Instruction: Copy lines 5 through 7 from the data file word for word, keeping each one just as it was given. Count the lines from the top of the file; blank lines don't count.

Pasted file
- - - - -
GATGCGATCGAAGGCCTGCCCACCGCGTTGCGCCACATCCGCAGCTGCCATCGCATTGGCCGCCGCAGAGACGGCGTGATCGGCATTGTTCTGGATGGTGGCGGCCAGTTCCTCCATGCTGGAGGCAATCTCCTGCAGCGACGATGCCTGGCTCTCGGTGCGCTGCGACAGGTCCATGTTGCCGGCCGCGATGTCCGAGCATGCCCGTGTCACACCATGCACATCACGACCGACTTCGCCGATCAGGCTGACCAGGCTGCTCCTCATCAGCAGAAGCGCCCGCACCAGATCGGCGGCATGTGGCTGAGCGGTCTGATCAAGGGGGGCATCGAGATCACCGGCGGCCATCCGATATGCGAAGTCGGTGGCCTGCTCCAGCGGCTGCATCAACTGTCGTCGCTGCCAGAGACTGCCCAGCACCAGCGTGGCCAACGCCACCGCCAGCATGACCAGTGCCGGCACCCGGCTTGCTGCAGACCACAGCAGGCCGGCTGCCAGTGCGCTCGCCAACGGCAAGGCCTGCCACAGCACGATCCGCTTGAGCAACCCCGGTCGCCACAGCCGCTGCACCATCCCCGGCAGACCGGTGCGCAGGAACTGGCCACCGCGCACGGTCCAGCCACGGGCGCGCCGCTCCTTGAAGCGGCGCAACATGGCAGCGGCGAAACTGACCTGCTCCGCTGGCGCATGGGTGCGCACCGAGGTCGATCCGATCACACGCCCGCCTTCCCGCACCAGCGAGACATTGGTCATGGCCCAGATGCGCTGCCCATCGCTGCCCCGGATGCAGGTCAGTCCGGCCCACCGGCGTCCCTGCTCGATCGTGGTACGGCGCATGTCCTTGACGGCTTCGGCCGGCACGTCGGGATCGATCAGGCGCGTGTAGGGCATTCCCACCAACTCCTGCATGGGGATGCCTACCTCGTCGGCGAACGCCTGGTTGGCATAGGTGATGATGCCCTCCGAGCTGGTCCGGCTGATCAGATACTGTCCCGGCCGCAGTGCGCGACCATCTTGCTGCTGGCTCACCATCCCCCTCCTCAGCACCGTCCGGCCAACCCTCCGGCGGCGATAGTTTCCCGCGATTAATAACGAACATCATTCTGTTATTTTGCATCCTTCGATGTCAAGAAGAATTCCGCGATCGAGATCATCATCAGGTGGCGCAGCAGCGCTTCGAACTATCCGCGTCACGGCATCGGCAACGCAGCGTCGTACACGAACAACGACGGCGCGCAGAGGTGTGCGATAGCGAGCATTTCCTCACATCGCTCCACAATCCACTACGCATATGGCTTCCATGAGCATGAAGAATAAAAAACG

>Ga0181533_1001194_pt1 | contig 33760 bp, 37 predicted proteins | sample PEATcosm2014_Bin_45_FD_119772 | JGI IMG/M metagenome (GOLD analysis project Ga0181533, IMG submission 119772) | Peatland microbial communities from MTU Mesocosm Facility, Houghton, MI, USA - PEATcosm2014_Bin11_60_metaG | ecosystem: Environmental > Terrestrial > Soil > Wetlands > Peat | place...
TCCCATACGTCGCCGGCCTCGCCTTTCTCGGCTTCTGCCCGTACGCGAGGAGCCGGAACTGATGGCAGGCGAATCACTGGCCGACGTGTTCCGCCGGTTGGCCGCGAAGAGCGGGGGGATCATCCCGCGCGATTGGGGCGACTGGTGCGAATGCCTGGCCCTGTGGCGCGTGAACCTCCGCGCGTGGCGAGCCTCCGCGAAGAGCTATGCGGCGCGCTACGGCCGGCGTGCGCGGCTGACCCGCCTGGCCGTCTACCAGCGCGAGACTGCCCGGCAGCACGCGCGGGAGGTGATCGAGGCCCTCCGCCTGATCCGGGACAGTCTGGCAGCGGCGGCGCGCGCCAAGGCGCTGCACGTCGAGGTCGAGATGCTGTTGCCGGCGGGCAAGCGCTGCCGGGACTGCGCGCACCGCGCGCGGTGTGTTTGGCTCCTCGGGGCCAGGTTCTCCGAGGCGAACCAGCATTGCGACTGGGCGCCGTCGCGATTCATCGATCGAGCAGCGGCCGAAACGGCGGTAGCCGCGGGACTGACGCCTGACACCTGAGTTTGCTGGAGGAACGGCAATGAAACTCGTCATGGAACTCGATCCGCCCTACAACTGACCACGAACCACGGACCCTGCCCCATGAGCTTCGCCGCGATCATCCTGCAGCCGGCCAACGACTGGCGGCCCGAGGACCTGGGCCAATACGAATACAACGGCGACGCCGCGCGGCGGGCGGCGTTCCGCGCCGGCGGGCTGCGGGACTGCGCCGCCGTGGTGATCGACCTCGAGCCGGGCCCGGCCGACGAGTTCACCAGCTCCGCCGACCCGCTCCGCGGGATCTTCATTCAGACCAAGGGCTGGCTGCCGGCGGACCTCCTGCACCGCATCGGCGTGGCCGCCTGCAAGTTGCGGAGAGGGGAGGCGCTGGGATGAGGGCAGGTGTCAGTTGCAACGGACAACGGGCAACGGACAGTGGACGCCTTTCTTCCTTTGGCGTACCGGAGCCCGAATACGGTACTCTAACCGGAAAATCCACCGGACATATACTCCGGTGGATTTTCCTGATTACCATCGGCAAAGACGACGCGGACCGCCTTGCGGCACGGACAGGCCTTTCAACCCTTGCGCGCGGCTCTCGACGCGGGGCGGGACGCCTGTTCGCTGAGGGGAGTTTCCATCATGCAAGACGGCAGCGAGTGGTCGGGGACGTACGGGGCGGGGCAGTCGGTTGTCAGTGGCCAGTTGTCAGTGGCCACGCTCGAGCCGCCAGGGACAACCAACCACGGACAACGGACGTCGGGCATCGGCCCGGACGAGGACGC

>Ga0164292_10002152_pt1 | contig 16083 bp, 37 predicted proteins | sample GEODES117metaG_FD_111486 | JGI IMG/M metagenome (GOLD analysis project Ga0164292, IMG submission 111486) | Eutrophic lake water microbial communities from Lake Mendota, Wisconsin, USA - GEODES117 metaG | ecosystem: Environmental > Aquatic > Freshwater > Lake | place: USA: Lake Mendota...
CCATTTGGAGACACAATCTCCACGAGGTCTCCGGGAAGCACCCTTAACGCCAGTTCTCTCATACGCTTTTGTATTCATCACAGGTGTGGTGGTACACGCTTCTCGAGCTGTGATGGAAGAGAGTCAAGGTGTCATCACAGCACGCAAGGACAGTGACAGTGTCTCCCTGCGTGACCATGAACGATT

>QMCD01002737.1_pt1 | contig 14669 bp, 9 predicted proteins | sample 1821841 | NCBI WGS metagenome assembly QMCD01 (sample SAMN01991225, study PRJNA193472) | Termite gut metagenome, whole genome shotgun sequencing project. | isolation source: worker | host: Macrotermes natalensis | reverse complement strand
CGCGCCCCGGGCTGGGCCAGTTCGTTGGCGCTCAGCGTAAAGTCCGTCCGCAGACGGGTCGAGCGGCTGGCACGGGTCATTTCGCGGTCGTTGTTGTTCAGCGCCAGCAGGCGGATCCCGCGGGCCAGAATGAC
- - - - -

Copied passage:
CCATTTGGAGACACAATCTCCACGAGGTCTCCGGGAAGCACCCTTAACGCCAGTTCTCTCATACGCTTTTGTATTCATCACAGGTGTGGTGGTACACGCTTCTCGAGCTGTGATGGAAGAGAGTCAAGGTGTCATCACAGCACGCAAGGACAGTGACAGTGTCTCCCTGCGTGACCATGAACGATT

>QMCD01002737.1_pt1 | contig 14669 bp, 9 predicted proteins | sample 1821841 | NCBI WGS metagenome assembly QMCD01 (sample SAMN01991225, study PRJNA193472) | Termite gut metagenome, whole genome shotgun sequencing project. | isolation source: worker | host: Macrotermes natalensis | reverse complement strand
CGCGCCCCGGGCTGGGCCAGTTCGTTGGCGCTCAGCGTAAAGTCCGTCCGCAGACGGGTCGAGCGGCTGGCACGGGTCATTTCGCGGTCGTTGTTGTTCAGCGCCAGCAGGCGGATCCCGCGGGCCAGAATGAC